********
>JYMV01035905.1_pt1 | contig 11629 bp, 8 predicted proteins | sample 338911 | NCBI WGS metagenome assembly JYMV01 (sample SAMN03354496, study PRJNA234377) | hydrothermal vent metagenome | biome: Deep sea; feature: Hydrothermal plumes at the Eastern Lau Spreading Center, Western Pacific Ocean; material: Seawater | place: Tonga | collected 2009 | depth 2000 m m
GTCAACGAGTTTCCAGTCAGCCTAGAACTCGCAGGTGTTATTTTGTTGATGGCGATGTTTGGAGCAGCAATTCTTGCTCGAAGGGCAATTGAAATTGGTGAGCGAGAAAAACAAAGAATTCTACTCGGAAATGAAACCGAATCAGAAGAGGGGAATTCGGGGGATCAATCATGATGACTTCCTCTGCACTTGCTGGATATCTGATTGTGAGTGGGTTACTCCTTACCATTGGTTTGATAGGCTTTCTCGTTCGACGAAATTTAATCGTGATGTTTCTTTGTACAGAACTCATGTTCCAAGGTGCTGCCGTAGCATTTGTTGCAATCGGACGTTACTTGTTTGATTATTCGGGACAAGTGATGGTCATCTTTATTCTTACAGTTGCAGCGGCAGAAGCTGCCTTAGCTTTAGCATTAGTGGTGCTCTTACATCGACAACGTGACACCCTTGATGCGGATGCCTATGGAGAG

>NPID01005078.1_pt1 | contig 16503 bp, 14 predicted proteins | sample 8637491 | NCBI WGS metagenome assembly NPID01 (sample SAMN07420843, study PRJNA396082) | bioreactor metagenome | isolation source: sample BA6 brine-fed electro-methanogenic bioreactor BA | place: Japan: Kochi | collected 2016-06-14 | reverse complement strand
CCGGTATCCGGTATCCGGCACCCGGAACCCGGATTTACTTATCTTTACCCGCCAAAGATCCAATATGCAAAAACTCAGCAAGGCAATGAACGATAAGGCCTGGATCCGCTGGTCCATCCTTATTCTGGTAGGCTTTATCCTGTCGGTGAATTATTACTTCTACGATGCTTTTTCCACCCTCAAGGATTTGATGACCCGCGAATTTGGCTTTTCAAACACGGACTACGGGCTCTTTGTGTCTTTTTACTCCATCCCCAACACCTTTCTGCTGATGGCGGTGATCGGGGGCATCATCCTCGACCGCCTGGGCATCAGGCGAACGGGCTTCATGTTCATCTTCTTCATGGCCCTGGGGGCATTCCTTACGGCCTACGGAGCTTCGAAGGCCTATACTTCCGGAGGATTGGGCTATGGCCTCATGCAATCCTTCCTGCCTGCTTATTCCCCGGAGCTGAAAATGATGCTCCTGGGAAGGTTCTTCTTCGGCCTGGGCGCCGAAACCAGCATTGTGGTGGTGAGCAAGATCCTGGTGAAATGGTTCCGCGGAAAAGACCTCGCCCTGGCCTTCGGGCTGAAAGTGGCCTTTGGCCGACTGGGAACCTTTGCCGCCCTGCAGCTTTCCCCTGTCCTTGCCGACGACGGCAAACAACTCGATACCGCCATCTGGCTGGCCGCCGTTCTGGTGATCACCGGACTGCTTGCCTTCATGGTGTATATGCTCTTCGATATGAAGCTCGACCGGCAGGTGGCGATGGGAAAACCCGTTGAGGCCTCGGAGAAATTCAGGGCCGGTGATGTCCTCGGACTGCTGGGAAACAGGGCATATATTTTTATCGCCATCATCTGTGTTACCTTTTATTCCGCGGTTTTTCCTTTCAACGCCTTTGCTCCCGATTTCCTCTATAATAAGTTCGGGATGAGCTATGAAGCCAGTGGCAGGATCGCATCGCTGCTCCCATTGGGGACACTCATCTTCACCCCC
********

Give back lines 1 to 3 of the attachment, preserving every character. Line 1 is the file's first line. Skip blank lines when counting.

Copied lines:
>JYMV01035905.1_pt1 | contig 11629 bp, 8 predicted proteins | sample 338911 | NCBI WGS metagenome assembly JYMV01 (sample SAMN03354496, study PRJNA234377) | hydrothermal vent metagenome | biome: Deep sea; feature: Hydrothermal plumes at the Eastern Lau Spreading Center, Western Pacific Ocean; material: Seawater | place: Tonga | collected 2009 | depth 2000 m m
GTCAACGAGTTTCCAGTCAGCCTAGAACTCGCAGGTGTTATTTTGTTGATGGCGATGTTTGGAGCAGCAATTCTTGCTCGAAGGGCAATTGAAATTGGTGAGCGAGAAAAACAAAGAATTCTACTCGGAAATGAAACCGAATCAGAAGAGGGGAATTCGGGGGATCAATCATGATGACTTCCTCTGCACTTGCTGGATATCTGATTGTGAGTGGGTTACTCCTTACCATTGGTTTGATAGGCTTTCTCGTTCGACGAAATTTAATCGTGATGTTTCTTTGTACAGAACTCATGTTCCAAGGTGCTGCCGTAGCATTTGTTGCAATCGGACGTTACTTGTTTGATTATTCGGGACAAGTGATGGTCATCTTTATTCTTACAGTTGCAGCGGCAGAAGCTGCCTTAGCTTTAGCATTAGTGGTGCTCTTACATCGACAACGTGACACCCTTGATGCGGATGCCTATGGAGAG

>NPID01005078.1_pt1 | contig 16503 bp, 14 predicted proteins | sample 8637491 | NCBI WGS metagenome assembly NPID01 (sample SAMN07420843, study PRJNA396082) | bioreactor metagenome | isolation source: sample BA6 brine-fed electro-methanogenic bioreactor BA | place: Japan: Kochi | collected 2016-06-14 | reverse complement strand